Corey Postiglione

Jan Cicero Gallery

The main problem with Corey Postiglione’s work is that too much of it resembles design-school exercise. Marks, hues and shapes are so exactly appropriate to each composition that Drawing Skill becomes the pervasive subject, an overall facility which tends to make a viewer disbelieve the intended effects. How can one plan a “casual” line? Postiglione’s “receding” surfaces may indeed seem to recede, but ultimately they communicate more about how agilely he accomplished that trick.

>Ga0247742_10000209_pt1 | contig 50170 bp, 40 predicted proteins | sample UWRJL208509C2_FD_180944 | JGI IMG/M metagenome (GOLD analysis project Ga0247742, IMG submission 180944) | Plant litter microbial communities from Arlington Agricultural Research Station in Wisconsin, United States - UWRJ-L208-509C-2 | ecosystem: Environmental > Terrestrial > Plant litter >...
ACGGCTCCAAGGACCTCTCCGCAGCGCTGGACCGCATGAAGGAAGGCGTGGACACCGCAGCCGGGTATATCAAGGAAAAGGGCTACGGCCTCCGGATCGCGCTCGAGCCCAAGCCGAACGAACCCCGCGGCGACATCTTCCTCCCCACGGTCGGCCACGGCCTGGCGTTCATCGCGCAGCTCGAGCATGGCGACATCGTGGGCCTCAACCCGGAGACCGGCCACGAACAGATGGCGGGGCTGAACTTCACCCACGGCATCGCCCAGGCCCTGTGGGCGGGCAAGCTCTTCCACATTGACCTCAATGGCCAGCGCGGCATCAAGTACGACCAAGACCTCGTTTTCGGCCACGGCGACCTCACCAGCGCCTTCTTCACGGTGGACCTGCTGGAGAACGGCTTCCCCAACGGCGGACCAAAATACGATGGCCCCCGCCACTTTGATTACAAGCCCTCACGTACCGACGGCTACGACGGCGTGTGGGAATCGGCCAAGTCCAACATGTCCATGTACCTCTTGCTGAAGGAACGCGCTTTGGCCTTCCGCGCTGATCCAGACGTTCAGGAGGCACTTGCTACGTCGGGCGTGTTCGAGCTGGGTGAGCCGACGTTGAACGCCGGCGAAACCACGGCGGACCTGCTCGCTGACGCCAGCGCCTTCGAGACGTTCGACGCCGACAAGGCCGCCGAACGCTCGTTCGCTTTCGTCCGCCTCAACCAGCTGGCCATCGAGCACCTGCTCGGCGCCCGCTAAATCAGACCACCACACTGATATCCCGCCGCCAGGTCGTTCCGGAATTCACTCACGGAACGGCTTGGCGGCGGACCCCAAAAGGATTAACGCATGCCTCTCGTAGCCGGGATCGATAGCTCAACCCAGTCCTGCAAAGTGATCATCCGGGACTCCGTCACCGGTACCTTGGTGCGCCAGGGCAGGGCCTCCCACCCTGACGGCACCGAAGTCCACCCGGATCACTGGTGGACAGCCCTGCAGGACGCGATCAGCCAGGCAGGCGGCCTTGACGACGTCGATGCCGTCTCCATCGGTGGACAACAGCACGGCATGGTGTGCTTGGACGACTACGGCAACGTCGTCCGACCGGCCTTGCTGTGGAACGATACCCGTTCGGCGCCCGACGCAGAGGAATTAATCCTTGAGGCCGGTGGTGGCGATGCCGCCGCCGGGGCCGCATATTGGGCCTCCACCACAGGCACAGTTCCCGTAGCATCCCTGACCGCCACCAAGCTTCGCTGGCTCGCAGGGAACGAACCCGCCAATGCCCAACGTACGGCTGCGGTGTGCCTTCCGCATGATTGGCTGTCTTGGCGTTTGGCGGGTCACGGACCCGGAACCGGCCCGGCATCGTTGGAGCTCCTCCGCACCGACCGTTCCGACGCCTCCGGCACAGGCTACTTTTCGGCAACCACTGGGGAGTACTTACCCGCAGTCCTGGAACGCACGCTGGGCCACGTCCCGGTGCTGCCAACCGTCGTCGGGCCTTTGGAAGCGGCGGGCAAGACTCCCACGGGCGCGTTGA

These large and small-scale, rectangular, circular, or square, chalk, pencil, or paint nonfigurative arrangements on canvas or paper all use similar elements. Wide opaque bars are juxtaposed with fast scribbled lines, thin scratches balance heavy marks, color offsets plain white space. Every sharp line has its smudge, light has its dark, opacity has its transparency, and diagonal has its horizontal. Within a square

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